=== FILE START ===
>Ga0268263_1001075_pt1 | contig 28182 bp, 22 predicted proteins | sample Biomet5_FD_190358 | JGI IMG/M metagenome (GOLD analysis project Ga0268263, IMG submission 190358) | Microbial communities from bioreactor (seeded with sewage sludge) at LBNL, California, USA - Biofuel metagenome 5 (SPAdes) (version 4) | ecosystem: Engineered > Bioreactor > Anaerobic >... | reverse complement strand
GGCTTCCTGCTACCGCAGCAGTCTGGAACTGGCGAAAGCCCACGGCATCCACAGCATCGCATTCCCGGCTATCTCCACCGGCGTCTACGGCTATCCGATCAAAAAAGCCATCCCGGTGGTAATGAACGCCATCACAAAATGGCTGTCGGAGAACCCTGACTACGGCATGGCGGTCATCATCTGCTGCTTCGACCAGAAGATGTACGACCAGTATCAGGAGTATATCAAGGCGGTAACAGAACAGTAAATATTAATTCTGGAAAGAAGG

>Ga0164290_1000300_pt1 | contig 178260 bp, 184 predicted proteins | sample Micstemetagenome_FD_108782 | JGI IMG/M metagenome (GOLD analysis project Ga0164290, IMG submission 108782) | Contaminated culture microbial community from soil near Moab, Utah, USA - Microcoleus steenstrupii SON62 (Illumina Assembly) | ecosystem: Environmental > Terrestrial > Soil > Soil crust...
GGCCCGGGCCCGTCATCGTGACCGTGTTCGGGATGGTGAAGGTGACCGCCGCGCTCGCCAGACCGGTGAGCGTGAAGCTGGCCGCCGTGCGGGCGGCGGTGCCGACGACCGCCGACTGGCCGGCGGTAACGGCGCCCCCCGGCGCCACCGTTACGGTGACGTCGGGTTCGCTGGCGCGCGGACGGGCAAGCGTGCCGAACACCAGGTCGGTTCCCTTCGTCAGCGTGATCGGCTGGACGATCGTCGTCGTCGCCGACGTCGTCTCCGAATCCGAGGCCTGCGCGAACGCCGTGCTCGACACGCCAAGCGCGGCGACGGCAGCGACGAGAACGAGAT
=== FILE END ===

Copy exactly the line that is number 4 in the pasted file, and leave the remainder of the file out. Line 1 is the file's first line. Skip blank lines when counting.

GGCCCGGGCCCGTCATCGTGACCGTGTTCGGGATGGTGAAGGTGACCGCCGCGCTCGCCAGACCGGTGAGCGTGAAGCTGGCCGCCGTGCGGGCGGCGGTGCCGACGACCGCCGACTGGCCGGCGGTAACGGCGCCCCCCGGCGCCACCGTTACGGTGACGTCGGGTTCGCTGGCGCGCGGACGGGCAAGCGTGCCGAACACCAGGTCGGTTCCCTTCGTCAGCGTGATCGGCTGGACGATCGTCGTCGTCGCCGACGTCGTCTCCGAATCCGAGGCCTGCGCGAACGCCGTGCTCGACACGCCAAGCGCGGCGACGGCAGCGACGAGAACGAGAT